He’s at it again. The Wall Street Journal at the weekend ran another piece by Professor John McWhorter of Columbia heralding the increasingly common theatrical practice of translating the plays of Shakespeare into simpler, more contemporary language in order to facilitate comprehension. Or at least what audiences wishing to be spared the trouble of understanding what Shakespeare actually wrote believe is comprehension. It is Dr. McWhorter’s purpose to flatter that belief and to reassure those who want Shakespeare without difficulty, Shakespeare pre-digested for easy swallowing, that they are quite right to do so.

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Authentic trumps rude

by James Bowman

Posted: Sep 21, 2015 10:27 AM

Donald Trump's Star on the Hollywood Walk of Fame via


The invitation list to the White House for the welcoming ceremony ostensibly in honor of the Pope’s visit to America this week is yet another example, if one were needed, of the breakdown of civility in America. Or rather, it was not so much the invitations to avowed opponents of the Church’s doctrine and teachings as the assumption on President Obama’s part that neither he nor his party would pay any political price for such rudeness to a guest and a respected figure in an even more respected office who is also a foreign head of state. One must suppose him right in this assumption, too, in the absence of any reproof to his bad manners from anyone not already numbered among the President’s political enemies. The Vatican itself, though unofficially and anonymously expressing a certain chagrin at the Pope’s treatment, has not so far shown any disposition to lodge an official protest.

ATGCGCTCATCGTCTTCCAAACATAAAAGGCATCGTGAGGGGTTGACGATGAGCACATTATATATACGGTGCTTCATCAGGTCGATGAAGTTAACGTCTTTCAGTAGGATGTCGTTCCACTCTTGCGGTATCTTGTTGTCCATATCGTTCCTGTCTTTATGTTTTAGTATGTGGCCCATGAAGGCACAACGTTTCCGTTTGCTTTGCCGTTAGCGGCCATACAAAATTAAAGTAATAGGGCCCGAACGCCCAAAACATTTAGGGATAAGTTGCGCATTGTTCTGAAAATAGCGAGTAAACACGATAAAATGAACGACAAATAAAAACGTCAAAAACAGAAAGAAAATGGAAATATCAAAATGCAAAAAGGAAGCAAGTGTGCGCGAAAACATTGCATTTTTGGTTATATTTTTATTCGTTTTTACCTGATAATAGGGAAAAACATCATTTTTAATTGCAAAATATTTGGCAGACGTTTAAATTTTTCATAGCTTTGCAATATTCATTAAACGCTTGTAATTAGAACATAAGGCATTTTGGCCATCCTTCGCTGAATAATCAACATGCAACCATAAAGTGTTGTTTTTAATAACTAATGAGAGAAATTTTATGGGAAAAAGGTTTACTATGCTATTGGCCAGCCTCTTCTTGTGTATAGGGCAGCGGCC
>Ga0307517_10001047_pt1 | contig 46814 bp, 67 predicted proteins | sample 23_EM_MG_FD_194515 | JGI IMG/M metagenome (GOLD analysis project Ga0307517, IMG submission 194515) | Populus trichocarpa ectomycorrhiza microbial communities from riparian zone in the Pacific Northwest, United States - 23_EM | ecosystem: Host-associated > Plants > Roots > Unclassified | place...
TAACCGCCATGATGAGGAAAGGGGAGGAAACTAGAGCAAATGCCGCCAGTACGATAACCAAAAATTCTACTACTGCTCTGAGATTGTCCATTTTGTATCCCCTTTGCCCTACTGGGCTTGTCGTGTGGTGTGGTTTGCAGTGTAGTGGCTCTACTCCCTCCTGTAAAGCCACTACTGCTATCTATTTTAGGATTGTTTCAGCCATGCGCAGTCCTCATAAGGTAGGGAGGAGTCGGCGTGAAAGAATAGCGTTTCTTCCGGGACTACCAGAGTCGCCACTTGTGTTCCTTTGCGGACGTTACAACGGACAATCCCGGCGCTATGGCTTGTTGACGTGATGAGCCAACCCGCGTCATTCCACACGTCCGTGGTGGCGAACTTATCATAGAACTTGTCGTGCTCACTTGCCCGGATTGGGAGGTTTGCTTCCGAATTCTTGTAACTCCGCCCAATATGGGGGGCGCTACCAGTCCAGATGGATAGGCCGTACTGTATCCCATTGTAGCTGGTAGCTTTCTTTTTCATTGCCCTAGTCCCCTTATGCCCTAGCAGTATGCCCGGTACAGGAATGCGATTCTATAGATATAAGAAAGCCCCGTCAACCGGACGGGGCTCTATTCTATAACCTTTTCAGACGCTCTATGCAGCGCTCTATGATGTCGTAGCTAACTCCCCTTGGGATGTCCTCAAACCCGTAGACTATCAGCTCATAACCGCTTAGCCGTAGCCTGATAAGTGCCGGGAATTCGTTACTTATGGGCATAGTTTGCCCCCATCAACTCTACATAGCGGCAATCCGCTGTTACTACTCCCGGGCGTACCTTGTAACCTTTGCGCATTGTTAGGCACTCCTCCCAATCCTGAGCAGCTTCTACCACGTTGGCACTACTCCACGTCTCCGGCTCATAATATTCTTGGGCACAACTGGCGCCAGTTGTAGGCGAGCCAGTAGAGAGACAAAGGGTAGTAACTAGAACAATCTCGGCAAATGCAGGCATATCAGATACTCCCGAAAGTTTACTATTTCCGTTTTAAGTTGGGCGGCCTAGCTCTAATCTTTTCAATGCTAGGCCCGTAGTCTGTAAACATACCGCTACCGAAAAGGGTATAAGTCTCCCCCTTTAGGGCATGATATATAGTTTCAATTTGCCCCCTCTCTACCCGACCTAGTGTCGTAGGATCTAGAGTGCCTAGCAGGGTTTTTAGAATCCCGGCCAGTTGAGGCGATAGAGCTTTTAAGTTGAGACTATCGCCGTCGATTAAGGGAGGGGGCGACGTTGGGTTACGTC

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On Remembering . . . and forgetting

by James Bowman

Posted: Sep 11, 2015 11:46 AM

Photo: Oliver Douliery/Getty Images via